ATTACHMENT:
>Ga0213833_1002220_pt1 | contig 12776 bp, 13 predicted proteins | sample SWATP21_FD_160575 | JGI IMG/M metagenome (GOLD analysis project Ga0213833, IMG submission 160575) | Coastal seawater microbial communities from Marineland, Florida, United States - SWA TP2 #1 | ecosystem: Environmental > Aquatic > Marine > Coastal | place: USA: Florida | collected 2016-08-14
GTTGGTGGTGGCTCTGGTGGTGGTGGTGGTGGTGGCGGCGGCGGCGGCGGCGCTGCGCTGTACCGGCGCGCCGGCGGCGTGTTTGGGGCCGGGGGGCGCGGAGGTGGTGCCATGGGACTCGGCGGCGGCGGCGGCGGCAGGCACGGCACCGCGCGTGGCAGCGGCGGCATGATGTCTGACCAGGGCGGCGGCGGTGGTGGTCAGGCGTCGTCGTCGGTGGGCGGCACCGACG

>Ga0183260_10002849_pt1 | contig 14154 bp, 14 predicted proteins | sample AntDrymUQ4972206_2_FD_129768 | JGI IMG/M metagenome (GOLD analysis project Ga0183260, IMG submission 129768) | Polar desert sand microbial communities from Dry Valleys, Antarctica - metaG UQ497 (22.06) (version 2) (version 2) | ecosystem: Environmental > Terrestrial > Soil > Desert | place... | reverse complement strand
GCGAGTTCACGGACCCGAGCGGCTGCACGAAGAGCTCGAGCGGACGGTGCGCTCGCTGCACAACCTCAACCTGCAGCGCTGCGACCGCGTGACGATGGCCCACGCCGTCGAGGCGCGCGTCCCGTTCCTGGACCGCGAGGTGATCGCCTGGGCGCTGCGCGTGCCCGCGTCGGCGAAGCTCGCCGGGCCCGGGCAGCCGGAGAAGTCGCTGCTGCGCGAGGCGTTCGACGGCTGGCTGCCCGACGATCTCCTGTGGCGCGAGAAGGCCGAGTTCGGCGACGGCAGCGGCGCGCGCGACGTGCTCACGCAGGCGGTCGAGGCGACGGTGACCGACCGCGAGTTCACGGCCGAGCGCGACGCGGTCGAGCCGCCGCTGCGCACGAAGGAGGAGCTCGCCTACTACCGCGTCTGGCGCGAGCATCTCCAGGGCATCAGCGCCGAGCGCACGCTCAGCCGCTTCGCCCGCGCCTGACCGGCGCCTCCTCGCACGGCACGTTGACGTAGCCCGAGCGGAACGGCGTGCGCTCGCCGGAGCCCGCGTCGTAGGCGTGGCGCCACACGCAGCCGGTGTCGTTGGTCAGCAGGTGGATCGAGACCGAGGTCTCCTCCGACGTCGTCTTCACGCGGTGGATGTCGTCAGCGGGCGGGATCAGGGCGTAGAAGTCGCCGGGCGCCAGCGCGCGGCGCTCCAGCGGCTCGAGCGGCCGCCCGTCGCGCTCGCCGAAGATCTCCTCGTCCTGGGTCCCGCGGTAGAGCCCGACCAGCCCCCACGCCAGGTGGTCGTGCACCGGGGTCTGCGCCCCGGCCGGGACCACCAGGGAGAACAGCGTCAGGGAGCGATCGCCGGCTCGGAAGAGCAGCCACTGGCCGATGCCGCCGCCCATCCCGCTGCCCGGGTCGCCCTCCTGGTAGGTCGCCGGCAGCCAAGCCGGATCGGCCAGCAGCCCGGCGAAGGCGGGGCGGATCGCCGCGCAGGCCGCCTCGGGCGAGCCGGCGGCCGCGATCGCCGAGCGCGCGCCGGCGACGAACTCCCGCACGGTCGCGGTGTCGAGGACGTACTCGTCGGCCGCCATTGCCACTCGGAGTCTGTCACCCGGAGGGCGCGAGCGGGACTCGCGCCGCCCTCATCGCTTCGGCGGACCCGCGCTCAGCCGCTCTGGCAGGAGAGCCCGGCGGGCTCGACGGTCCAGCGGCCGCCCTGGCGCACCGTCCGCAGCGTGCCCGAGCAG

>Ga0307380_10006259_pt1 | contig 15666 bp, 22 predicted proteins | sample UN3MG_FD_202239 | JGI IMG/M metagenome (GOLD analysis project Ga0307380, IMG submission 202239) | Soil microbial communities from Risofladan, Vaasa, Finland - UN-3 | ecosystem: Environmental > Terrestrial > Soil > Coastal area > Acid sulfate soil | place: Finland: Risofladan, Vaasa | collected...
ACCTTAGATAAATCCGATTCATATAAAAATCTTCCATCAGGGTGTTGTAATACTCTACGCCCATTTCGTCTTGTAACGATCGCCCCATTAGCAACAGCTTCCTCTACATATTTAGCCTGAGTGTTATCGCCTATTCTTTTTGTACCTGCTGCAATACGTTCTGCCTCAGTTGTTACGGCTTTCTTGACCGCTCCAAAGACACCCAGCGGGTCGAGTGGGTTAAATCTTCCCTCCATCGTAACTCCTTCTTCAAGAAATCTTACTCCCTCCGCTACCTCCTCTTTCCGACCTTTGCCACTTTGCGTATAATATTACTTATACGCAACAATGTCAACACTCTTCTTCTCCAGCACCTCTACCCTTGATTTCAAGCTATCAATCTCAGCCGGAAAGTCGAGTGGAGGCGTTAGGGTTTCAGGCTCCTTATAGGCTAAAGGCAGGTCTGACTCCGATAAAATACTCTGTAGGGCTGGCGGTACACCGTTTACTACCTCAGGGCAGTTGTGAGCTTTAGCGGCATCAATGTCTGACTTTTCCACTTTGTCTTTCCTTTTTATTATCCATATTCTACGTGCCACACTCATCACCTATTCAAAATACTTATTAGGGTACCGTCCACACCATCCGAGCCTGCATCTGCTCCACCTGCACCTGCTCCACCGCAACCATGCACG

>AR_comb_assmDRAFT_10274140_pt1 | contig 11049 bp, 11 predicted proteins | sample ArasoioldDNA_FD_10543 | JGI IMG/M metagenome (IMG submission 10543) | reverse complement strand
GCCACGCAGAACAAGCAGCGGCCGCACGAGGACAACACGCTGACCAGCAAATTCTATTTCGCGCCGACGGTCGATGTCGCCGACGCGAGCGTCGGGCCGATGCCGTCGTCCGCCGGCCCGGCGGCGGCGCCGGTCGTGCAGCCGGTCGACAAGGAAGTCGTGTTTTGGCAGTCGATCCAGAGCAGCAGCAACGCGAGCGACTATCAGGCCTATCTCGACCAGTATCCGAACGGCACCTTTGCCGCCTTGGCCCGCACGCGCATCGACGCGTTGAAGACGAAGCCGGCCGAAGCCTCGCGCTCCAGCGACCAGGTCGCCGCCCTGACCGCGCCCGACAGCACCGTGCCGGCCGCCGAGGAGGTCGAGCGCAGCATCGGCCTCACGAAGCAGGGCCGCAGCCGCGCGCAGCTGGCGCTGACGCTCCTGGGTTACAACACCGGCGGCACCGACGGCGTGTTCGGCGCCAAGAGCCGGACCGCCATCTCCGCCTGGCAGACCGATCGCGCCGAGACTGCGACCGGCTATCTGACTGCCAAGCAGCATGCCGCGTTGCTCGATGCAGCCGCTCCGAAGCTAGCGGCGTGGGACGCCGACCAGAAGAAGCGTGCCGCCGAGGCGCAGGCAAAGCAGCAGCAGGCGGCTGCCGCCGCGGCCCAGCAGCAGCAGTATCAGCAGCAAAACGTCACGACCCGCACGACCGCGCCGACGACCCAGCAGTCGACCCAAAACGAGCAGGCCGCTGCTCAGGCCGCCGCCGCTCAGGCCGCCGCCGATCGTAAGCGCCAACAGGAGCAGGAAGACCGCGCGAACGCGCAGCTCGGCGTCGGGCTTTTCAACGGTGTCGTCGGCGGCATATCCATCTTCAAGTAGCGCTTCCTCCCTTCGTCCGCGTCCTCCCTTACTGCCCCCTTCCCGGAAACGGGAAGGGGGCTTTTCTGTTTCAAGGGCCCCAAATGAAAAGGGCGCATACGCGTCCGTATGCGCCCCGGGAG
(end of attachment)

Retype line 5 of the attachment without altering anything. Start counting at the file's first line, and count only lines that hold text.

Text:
>Ga0307380_10006259_pt1 | contig 15666 bp, 22 predicted proteins | sample UN3MG_FD_202239 | JGI IMG/M metagenome (GOLD analysis project Ga0307380, IMG submission 202239) | Soil microbial communities from Risofladan, Vaasa, Finland - UN-3 | ecosystem: Environmental > Terrestrial > Soil > Coastal area > Acid sulfate soil | place: Finland: Risofladan, Vaasa | collected...